Backyard Anarchy

So after my somewhat successful attempt at a gruit I decided to make a real recipe using grains of my own choosing and quantities of herbs from the yard. I decided I wanted to use the Sweet Cicely and Monarda (Bee Balm) that are growing in the yard. We had also been harvesting a lot of Rasberries at the time so I decided to use some raspberry leaves in the brew as well.

I used the green seeds of the sweet cicely plant, well muddled and added them at the beginning of the boil. I added a handful of raspberry leaves and a lot of monarda (both leaves and flowers) at 30 minutes and then some more monarda leaves and flowers at 5 minutes.

The grain bill consisted mostly of Belgian Pils with a little cara-pils for body (which is stupid when you’re using a wild yeast that most likely contains brett) and some Belgian Special B for color and flavor. Here’s the full recipe on Brewtoad.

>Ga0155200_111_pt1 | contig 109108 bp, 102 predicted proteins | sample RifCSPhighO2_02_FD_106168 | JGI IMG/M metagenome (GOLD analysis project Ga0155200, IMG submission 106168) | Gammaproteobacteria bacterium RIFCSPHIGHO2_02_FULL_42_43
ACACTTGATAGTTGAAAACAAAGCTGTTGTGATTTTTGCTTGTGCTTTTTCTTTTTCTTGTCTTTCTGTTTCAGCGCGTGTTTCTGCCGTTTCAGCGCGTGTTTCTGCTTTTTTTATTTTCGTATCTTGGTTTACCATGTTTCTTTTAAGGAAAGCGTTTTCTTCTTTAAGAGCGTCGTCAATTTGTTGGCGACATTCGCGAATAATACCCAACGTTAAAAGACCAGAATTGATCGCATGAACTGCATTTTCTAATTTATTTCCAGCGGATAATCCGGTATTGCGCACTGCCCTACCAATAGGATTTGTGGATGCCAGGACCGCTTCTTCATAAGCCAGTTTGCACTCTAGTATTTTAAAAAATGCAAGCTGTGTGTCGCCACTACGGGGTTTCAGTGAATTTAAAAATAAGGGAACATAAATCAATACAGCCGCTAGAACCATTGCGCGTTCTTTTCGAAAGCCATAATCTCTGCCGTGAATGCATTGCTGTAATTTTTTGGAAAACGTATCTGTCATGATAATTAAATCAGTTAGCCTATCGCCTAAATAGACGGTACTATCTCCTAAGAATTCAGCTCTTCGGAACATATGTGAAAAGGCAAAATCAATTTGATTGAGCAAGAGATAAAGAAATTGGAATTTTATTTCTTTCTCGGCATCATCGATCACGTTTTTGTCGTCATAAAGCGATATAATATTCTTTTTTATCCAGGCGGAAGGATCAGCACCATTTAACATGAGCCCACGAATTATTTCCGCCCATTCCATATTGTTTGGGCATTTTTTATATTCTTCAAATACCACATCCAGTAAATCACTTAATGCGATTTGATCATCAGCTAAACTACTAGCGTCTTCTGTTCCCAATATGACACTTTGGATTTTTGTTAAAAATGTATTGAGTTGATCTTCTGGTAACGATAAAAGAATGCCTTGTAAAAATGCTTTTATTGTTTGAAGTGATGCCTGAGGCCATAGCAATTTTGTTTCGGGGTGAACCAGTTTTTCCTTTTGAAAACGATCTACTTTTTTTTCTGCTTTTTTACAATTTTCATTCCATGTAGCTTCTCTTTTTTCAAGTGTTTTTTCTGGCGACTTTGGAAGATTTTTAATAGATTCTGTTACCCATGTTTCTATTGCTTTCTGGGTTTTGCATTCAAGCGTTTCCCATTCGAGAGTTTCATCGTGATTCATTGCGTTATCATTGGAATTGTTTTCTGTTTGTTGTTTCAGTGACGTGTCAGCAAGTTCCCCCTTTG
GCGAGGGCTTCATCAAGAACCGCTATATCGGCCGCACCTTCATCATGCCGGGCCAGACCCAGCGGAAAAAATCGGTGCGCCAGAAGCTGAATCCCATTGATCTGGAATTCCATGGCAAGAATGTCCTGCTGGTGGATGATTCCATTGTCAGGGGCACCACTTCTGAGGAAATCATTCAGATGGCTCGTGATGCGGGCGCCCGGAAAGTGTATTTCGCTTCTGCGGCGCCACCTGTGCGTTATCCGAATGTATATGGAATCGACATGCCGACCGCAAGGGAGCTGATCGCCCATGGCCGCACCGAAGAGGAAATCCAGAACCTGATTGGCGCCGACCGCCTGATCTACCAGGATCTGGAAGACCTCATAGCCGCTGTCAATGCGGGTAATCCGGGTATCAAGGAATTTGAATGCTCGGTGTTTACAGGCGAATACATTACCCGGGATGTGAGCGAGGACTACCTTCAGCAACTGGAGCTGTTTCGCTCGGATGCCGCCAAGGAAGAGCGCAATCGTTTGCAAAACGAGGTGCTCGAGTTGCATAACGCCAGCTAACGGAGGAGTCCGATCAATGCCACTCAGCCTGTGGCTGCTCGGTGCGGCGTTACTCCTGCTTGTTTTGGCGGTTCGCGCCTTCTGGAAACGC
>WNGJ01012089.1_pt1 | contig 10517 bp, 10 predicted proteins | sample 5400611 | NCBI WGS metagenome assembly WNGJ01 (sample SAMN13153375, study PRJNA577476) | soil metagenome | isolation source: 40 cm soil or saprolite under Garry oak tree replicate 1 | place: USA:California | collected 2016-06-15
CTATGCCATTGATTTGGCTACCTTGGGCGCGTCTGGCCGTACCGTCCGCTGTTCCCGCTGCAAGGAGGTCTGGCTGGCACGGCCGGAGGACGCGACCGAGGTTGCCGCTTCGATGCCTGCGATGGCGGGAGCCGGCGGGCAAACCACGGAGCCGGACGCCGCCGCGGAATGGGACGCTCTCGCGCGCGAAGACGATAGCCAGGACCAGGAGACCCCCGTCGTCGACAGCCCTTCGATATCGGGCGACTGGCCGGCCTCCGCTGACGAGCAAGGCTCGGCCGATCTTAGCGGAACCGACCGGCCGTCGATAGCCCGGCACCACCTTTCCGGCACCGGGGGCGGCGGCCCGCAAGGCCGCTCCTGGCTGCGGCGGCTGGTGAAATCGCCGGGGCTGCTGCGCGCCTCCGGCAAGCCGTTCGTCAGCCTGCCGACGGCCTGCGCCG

The brewing went well enough, the herbs smelled pretty good, obviously the Monarda dominated everything. Once the wort was cooled I pitched my wild yeast that had previously fermented the Backyard Suburban Nightmare and set it aside to ferment.

Then it got hot. I’m pretty sure the beer fermented at over 80F the entire time. I believe it was the hot temp combined with the lack of hops that led to the emergence of the lactobacillus. At least I’m pretty confident it was lacto, though it could simply have been the brett yeast, but it added a lot of lactic acid. It also formed this fun pellicle.

I bottled it anyway, it wasn’t terrible, just fairly sour and tasting/smelling of Monarda.

The beer pours a beautiful reddish hue with little head that dissipates quickly. The aroma is very distinct, smelling of Monarda, and some of the sourness is also detectable here. The taste is very sour and herbal with a slight malt background. I don’t think I’ll brew this again, but I’m glad I tried it. I’m not terribly displeased with the results and I’m sure I will slowly be drinking these beers until they’re gone. The lacto wasn’t intended but I really can’t be upset about it especially when the beer is called Anarchy.